The morning hit me like a brick in the head as our guides arrived yelling Vamenos! and Andale! The sun was just beginning to rise between two mountains; it was one of the most beautiful sunrises I have ever seen. After a quick breakfast, we geared up, received our instructions, and began our journey, starting the neverending hike downward. Our beginning point was 6900 feet. Our first day we chose the "Picorete" route because we wanted something challenging. It was VERY challenging to say the least. After about 35 minutes of hiking, we arrived at the river and our first rappell. The water was very very cold, and each one of us shrieked as we hit the water. Most of the group had never rappelled before, but as the day went on, we all began to be more and more comfortable with it. The first few rappells were easy short ones, all landing in the cold water. Later on in the day we started to get to the monsters, 60 feet, 80 feet, 100 feet, and more. After lunch was the biggest rappell of the trip. It was literally breathtaking, a total adrenaline rush. Throughout the day, we did about 30 rappells and covered about 3500 vertical feet!!! As the sun began to drop, we started a rappell through a cave where a large piece of shale fell on Will. It cut his arm pretty good, scraped his leg, and left the ugliest bruise I have ever seen. He was pretty shaken up, but didnt let go of the rope and made it down. After the guides bandaged him up, we continued moving and it started it rain. So now, the sun was going down, and it was pouring down rain, and we were in a canyon that we couldnt get out of! We kept asking ourselves, what are we doing in a canyon in Mexico? The water rose and the CFM was probably 5x stronger than before. At this point people are freaking out about how we are going to get out, but there are sheer cliffs on either side of us that even the best rock climbers in the world wouldnt have a chance of escape. The only way out is to keep moving on, keep going down. There were two rappels in particular that were probably the scariest thing I have ever done starting out, but upon completion, it wasnt that big of a deal. By this point, we had all learned to trust ourselves, our guides, and our equipment, and those are the things that got us out in one piece. Saying that, even trusting myself, it was still scary as hell rapelling down an 80ft waterfall with hundreds of gallons of water pouring over my head. As it finally stopped raining, it also became pitch black outside. We did three rapells, some techinal climbing, and two 25 foot jumping into caves in total darkness. I'm not going to lie, most of us were complaining about the cold and being hungry, but looking back on it, I wouldn't have it any other way. It was an amazing feat. After 16 hours in the canyon, we had finally emerged at camp.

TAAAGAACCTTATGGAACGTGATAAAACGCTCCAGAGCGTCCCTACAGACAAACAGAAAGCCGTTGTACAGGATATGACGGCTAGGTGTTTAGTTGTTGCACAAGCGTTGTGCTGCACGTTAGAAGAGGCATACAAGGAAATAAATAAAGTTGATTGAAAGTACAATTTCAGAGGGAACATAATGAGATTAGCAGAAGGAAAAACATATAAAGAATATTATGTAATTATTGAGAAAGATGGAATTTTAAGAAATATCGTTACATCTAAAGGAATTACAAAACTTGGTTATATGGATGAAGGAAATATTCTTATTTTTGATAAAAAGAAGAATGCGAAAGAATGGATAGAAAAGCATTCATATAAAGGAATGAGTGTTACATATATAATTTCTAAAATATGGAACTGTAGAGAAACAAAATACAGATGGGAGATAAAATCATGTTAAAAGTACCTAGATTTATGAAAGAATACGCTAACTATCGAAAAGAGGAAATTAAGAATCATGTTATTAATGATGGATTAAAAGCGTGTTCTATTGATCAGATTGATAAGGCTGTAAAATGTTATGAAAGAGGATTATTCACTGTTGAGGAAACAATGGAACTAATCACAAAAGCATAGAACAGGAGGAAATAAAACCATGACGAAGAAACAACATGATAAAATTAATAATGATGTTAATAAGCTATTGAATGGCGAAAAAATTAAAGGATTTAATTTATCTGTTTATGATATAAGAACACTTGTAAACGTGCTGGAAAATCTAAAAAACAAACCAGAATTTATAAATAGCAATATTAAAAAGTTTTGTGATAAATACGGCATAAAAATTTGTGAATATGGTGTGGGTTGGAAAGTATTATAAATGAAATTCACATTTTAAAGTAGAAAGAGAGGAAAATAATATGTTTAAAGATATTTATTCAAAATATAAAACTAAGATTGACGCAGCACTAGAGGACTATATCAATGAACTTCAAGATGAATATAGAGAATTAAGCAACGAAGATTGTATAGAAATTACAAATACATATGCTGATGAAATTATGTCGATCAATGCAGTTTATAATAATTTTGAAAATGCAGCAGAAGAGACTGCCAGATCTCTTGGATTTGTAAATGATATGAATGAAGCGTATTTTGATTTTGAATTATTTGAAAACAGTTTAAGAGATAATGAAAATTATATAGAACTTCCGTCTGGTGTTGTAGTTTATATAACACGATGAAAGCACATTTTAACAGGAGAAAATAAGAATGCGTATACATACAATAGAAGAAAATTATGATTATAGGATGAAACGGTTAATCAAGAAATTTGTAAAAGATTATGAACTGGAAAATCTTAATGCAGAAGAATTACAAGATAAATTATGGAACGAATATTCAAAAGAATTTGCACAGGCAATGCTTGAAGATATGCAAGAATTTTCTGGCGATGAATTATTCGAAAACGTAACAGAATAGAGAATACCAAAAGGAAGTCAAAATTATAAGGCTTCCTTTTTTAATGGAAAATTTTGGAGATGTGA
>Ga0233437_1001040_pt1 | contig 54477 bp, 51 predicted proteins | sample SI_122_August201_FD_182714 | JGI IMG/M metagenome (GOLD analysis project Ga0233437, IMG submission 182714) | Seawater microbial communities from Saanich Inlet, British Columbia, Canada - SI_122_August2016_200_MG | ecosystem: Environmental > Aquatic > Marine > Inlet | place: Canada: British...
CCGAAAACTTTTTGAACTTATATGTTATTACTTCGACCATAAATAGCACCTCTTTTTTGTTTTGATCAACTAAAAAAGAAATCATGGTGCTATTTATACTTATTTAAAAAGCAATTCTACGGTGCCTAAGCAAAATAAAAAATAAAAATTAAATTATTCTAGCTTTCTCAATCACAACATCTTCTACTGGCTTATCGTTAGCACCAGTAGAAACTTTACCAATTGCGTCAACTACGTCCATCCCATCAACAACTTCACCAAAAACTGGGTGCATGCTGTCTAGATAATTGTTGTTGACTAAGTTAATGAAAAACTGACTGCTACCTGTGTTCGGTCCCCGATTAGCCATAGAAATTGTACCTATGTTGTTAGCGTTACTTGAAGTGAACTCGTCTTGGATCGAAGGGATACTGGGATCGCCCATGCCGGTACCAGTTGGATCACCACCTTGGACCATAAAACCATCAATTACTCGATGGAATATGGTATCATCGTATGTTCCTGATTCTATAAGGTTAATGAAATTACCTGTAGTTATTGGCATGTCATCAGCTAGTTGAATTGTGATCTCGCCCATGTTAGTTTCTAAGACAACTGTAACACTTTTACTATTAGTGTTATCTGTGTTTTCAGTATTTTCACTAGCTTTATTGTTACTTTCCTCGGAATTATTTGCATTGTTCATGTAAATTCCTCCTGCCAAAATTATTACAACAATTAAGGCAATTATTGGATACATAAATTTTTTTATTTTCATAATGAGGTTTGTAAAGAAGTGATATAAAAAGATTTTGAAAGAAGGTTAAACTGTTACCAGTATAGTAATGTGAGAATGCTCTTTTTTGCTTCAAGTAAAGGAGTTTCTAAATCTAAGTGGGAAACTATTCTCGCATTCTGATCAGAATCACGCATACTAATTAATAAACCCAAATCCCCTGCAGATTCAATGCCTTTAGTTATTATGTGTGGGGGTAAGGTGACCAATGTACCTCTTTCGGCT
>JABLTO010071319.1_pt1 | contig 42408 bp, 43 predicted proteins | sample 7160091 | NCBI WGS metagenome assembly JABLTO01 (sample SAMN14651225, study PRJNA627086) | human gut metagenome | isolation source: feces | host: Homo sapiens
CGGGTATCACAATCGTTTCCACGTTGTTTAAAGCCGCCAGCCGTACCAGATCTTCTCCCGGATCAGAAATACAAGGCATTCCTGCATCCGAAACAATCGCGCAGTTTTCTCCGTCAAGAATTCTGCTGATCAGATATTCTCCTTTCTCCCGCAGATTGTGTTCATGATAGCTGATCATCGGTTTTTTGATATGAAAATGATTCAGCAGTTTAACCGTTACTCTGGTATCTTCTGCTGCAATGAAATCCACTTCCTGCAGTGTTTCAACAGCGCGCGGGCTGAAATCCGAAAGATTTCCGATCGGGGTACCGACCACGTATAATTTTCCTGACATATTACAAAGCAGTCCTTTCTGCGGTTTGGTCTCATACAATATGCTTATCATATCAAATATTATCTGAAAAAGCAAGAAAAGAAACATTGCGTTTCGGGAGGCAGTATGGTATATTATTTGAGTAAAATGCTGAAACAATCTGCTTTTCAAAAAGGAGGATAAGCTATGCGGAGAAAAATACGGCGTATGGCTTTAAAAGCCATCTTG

As we began to take off our wet clothes and eat our chicken soup, which was the best tasting thing ever after that long, cold day, the guides started telling us about some climbers that were stuck down the canyon from us. We all thought it was a joke that they tell all of the gringos when they get there, but sure enough, there was no joking involved. These four people had been stuck in the canyon at the bottom of a cliff for about 10 hours! They asked us for our help to rescue 4 stuck canyoners who had lost their rope. They were stuck at the bottom of our first rappel in the morning. So after our meal, we hiked about a half mile down the canyon to a 100 foot cliff, the first rappel of Matacanes. It was now 11:30 at night and we had been awake since 6:30am. For the next three hours, we would pull up four people with a rope, foot by foot, to the top. It was grueling. It felt good to rescue people though and save a kid from getting hypothermia; he was on the verge. Finally, at 2:30am, after 20 hours of hardcore climbing, we got in our sleeping bags and passed out.